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Key Sites Aid in Range Management

Monitoring key sites will help rangeland managers see what’s happening in an entire management unit.

Monitoring can help range managers better understand rangeland ecology and health.

“As a result, management decisions can be made to improve or maintain the productivity and sustainability of rangelands,” says Chuck Lura, Extension rangeland specialist at the North Dakota State University Central Grasslands Research Extension Center near Streeter.

Because monitoring all the ecological sites and plant species in a management unit is not feasible, monitoring techniques may involve the selection of areas or species that are key to understanding what is happening to the entire unit.

A key site is a portion of the range that serves to indicate the ecological condition, trend or degree of use for an entire pasture because of its location, grazing value and/or use. A key site is often on an extensive ecological site within a pasture that receives representative utilization.

The specific location of a key site must be chosen carefully because the information gathered while monitoring these sites will be used to represent conditions on the entire management unit, Lura says. Selecting key areas away from water, salt/minerals, trails, corners of pastures or other areas that are not representative of the grazing pressure is important. Accessibility is also a consideration.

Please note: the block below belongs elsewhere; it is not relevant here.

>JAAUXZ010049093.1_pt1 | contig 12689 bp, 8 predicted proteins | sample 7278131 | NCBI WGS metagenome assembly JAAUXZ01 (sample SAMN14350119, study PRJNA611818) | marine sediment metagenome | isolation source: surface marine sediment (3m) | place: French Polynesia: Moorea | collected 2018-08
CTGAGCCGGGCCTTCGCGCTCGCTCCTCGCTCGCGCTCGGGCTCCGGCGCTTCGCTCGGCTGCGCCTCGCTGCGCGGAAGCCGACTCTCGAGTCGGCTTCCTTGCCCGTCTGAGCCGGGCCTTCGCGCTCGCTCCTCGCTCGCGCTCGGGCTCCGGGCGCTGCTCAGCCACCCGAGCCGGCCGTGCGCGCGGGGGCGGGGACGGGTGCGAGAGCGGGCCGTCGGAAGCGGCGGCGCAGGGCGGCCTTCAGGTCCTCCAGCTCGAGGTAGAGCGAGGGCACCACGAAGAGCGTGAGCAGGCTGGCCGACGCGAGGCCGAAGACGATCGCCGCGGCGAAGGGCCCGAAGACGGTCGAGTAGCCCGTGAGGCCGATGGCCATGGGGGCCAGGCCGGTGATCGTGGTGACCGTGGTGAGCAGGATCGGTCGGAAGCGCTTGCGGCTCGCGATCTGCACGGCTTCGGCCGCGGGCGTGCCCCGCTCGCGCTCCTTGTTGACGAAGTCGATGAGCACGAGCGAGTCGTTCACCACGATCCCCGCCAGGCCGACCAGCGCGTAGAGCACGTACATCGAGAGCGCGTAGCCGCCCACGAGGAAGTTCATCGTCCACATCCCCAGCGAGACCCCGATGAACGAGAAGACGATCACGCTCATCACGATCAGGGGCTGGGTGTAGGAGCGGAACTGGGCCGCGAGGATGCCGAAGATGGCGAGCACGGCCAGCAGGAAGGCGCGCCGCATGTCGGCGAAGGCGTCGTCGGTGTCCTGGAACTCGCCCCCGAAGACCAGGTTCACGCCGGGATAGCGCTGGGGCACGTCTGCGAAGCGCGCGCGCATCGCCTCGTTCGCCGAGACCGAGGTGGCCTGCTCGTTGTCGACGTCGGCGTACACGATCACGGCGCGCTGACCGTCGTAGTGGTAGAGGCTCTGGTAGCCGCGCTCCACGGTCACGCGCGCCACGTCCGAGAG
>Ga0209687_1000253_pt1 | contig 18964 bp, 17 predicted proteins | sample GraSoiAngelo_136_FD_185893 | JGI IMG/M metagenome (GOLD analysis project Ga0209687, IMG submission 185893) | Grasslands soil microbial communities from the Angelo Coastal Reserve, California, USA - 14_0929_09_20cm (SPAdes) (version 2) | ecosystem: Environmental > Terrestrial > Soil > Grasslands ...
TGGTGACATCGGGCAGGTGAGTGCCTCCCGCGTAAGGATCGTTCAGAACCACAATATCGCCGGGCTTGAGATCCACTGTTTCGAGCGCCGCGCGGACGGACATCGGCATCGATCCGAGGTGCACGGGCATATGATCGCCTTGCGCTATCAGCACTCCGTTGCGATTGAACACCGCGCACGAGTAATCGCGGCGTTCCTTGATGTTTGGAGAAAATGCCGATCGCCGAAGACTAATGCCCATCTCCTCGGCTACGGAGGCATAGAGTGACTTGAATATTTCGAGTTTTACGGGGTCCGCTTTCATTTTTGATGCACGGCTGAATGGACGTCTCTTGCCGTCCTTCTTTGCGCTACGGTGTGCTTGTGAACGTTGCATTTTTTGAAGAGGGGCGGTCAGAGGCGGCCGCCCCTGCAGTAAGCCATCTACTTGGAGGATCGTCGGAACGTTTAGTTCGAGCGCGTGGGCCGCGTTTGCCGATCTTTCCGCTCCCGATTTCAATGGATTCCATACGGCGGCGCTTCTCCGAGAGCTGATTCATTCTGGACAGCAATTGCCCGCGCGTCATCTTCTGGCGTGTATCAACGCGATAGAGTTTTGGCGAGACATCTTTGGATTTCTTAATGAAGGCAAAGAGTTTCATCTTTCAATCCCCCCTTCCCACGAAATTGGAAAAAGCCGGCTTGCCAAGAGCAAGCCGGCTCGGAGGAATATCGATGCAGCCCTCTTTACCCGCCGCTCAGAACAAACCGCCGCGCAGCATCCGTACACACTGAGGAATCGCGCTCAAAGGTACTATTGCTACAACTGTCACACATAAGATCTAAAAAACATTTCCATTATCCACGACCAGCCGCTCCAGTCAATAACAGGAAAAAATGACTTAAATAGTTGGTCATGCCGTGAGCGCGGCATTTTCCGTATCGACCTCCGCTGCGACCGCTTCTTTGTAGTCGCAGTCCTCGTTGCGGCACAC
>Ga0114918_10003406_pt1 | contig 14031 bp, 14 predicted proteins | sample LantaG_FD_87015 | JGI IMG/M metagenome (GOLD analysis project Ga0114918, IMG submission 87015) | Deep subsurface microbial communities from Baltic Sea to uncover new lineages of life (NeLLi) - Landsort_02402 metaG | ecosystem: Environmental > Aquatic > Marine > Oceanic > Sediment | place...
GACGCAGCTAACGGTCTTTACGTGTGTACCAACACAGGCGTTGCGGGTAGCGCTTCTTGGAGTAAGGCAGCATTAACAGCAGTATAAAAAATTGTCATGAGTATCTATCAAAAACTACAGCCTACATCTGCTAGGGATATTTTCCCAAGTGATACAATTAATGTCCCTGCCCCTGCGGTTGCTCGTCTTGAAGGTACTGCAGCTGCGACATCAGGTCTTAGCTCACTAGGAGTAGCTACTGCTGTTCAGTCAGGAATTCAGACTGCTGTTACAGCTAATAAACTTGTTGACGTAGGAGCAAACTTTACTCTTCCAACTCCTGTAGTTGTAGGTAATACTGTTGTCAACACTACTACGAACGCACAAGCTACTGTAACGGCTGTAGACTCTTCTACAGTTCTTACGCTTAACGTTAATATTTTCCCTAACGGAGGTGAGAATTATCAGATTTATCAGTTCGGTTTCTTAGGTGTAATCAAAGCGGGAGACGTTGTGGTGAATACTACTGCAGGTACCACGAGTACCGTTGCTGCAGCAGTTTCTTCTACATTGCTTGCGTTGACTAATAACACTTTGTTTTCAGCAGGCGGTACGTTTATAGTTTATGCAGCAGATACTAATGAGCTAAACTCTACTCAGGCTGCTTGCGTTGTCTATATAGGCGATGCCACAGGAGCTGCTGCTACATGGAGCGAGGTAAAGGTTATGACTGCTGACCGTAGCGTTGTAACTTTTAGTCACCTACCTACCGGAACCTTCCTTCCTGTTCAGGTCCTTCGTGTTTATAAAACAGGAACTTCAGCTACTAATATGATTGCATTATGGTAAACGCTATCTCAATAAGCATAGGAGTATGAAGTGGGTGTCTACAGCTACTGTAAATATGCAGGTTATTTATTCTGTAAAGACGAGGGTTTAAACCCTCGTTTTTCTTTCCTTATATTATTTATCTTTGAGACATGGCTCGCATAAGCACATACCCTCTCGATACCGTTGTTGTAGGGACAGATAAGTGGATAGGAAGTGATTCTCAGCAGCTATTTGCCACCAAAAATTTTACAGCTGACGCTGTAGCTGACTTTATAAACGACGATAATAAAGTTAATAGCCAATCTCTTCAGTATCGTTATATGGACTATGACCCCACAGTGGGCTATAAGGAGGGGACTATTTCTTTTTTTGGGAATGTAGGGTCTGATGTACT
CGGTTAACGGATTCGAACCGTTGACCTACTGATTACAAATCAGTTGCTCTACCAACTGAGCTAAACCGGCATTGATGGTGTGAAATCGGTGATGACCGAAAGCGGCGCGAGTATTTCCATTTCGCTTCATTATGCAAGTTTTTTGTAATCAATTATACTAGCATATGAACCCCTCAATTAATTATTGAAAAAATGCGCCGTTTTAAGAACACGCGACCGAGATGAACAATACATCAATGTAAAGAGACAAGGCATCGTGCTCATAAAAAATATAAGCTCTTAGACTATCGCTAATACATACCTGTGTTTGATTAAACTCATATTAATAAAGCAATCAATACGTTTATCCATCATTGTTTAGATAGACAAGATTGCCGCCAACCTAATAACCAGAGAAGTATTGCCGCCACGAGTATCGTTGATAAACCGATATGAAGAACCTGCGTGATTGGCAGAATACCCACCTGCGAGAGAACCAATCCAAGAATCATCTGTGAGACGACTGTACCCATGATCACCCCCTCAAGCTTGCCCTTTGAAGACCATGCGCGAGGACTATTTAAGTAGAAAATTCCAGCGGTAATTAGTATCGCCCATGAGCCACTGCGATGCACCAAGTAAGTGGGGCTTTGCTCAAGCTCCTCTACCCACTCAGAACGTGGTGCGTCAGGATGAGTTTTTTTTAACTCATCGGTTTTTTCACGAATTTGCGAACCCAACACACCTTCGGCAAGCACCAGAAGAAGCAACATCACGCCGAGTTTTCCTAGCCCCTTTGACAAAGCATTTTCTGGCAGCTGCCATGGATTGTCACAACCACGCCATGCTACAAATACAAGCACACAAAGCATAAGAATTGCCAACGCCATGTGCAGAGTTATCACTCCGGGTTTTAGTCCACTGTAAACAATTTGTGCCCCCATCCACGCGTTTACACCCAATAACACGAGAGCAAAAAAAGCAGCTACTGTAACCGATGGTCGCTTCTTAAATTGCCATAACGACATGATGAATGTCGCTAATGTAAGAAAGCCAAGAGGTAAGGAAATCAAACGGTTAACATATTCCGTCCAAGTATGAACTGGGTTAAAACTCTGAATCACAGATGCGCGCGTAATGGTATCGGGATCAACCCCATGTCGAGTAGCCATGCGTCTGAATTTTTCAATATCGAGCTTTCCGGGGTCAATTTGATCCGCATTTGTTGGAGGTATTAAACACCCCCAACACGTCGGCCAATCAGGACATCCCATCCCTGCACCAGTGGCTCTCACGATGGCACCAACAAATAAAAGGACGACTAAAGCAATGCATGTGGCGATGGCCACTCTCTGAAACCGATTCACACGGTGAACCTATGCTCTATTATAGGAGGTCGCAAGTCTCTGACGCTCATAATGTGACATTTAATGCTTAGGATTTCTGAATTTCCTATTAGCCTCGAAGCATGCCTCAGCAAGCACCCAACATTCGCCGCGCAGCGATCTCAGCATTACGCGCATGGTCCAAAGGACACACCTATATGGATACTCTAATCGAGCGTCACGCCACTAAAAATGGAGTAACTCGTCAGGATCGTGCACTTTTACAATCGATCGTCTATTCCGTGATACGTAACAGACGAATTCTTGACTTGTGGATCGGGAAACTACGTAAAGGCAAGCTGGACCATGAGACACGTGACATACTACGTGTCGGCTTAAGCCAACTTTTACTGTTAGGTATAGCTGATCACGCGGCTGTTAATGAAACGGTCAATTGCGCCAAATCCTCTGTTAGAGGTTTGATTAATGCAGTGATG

Some range monitoring manuals recommend setting up two replications of two different key sites in each pasture. That may not be realistic for many managers, but it underscores the fact that the more managers monitor, the more likely they will have reliable information upon which to base their management decisions, according to Lura.

Monitoring key sites can serve as valuable indicators of management effectiveness. Once key sites have been chosen for monitoring, managers can observe what is happening on them and use that information to infer what is happening to the entire pasture. When proper range management principles are applied, the entire pasture may be considered correctly used.

The Central Grasslands Research Extension Center has established a program to assist producers to implement and maintain range monitoring procedures. This effort is made possible through funding from NDSU, the North Dakota Natural Resources Trust and Ducks Unlimited.

To learn more about this program or rangeland monitoring in general, contact Lura at (701) 424-3606 or chuck.lura@msub.nodak.edu.


NDSU Agriculture Communication

Source:Charles Lura, (701) 424-3606, charles.lura@msub.nodak.edu
Editor:Ellen Crawford, (701) 231-5391, ellen.crawford@ndsu.edu
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